New Zealand Sheepmeat and beef exports to break $4 billion

by Editor fleischwirtschaft.com
Wednesday, October 09, 2019
Photo: B+LNZ

Beef + Lamb New Zealand’s (B+LNZ) New Season Outlook 2019–20 report forecasts beef, lamb and mutton prices to lift from historically high levels, helped by continuing strong export demand and an expected weakening of the New Zealand dollar.

“We have forecast increases in farm-gate prices for beef, lamb and mutton in 2019-20, because small increases in in-market prices are expected to be further assisted by an easing of the New Zealand dollar,” says B+LNZ Chief Economist Andrew Burtt.

Beef and veal exports are expected to be up 5.9 percent to $4.17 billion and sheepmeat up by 4.9 percent to $4.23 billion. This would add another $430 million in export earnings for red meat and offal following an extra $228 million and $1.23 billion in the two seasons prior – excluding fibres and other products.

This follows the exceptionally strong farm-gate prices for lamb and mutton since the 2016-17 season. Beef prices have been steady since farm-gate prices jumped in 2014-15 but are expected to be up in 2019-20.

Burtt says the value of the New Zealand dollar has a large bearing on the sector’s outlook. The New Zealand dollar is expected to ease, partly due to the Reserve Bank of New Zealand lowering the official cash rate.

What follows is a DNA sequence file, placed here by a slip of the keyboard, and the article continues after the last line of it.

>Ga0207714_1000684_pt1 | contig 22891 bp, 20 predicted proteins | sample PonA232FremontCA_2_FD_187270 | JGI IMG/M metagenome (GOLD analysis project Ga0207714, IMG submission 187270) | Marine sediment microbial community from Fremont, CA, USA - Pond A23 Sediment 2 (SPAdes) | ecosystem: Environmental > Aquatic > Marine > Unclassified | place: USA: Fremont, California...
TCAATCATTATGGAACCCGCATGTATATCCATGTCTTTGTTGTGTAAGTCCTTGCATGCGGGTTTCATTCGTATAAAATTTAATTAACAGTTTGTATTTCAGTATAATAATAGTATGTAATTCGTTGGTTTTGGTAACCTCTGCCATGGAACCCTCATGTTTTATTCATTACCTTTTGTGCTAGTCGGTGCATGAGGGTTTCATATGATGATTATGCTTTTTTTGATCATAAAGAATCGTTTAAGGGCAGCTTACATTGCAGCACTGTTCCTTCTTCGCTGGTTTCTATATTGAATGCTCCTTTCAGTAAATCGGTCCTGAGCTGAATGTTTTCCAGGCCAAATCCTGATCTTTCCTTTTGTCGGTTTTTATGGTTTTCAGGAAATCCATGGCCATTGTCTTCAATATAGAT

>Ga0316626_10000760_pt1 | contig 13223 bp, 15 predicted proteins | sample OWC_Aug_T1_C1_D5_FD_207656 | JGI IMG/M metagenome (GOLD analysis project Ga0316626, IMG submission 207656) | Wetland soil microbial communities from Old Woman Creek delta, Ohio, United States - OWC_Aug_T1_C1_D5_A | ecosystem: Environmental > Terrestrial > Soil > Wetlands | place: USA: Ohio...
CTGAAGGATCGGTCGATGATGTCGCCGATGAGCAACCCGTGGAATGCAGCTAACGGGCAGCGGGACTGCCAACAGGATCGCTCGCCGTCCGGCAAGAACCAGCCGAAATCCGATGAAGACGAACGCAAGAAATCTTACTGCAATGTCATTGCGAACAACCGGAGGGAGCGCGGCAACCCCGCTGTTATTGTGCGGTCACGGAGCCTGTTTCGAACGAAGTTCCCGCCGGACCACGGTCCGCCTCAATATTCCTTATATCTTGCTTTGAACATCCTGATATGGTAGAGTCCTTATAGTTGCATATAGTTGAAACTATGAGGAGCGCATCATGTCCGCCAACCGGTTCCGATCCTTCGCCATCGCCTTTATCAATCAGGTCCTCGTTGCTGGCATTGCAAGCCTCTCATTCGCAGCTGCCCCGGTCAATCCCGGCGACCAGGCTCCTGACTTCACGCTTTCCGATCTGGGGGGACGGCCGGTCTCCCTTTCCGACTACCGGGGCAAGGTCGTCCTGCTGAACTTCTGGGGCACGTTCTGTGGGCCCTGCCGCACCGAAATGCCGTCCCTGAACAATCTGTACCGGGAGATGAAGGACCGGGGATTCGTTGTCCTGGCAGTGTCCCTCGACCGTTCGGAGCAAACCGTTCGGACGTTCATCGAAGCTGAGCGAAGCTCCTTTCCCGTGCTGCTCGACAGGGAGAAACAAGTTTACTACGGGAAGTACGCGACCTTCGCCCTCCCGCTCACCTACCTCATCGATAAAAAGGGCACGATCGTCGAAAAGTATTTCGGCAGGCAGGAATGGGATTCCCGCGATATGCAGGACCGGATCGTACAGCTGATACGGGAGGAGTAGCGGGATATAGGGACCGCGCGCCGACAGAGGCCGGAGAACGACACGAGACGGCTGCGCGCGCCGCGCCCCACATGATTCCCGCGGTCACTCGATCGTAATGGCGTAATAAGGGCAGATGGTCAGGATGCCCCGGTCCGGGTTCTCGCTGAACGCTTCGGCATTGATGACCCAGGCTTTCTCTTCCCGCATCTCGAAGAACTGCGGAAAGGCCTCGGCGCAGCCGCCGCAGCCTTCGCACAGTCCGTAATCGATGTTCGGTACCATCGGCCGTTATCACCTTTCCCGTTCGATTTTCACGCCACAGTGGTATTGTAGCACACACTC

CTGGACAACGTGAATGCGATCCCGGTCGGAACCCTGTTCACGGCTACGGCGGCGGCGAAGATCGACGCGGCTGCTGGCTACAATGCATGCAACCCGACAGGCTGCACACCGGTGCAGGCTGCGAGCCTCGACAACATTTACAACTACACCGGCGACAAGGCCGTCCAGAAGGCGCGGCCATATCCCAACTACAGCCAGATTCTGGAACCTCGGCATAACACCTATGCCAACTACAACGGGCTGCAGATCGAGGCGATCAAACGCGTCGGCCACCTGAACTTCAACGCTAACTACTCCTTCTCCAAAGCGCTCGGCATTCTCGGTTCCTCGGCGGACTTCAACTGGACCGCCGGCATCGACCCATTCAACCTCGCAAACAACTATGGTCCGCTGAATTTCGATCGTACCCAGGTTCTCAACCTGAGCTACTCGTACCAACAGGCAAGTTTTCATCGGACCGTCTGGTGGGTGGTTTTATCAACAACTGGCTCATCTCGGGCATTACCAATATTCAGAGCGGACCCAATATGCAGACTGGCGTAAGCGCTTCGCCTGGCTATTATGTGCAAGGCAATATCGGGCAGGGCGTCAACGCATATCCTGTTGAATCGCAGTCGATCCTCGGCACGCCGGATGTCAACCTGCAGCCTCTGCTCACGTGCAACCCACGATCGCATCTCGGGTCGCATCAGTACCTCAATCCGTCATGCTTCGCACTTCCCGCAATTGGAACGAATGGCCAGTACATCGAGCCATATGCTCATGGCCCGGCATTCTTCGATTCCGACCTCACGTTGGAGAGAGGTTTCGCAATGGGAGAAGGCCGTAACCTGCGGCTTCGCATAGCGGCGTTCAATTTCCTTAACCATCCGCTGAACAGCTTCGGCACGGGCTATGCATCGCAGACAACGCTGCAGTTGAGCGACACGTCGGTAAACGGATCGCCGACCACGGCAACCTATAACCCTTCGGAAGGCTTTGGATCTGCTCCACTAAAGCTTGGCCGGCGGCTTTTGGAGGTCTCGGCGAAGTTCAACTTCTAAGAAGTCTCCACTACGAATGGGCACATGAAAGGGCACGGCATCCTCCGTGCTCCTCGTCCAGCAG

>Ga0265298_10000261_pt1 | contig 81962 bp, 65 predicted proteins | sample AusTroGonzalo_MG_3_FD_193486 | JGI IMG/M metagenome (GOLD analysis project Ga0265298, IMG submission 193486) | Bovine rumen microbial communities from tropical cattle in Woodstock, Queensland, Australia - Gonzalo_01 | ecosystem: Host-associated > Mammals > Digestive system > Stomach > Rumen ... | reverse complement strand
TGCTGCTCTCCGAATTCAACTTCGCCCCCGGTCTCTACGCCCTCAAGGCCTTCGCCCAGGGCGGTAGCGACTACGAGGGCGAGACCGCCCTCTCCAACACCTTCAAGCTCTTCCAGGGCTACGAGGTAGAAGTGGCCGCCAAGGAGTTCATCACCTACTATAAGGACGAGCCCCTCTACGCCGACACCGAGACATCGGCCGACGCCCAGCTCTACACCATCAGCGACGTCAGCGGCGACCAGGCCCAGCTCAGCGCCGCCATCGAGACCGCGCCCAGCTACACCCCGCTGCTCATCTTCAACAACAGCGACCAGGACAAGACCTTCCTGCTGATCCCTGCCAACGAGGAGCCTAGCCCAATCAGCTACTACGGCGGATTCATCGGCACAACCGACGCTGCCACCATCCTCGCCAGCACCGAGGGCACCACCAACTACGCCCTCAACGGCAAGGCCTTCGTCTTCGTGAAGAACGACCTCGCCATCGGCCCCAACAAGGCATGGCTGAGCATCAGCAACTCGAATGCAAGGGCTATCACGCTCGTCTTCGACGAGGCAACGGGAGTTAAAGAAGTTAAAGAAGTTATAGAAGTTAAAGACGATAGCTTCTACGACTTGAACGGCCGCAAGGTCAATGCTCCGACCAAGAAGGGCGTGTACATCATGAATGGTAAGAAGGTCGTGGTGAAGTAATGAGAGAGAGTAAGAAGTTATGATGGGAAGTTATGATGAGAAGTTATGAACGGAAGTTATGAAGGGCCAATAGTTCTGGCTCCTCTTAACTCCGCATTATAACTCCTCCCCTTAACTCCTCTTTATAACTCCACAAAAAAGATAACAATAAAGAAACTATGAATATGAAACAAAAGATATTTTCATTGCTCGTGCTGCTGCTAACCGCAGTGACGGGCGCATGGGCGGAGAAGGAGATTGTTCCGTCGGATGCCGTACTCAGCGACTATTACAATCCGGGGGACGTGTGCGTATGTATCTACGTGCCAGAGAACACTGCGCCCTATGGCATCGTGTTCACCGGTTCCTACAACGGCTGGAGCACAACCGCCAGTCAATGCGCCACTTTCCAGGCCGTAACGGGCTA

African Swine Fever (ASF) will have significant ramifications for global meat supplies and consumption. China is the world’s largest consumer of pork – making up around 63 percent of consumption. However, New Zealand’s growth in the export value of red meat and volume began before the Chinese ASF epidemic.

Strong Chinese import demand for mutton and value cuts from lamb continues since strong growth began midway in the 2016-17 season. The average farm gate lamb price is forecast to rise 3.5 percent in 2019-20 to 773 cents per kilogram and mutton is forecast to be up 4.5 percent to 473 cents per kilogram.

New Zealand and Australia dominate international trade in sheepmeat. Australia is expected to enter a period of flock rebuilding – weather permitting – driving significant declines in their production.

 

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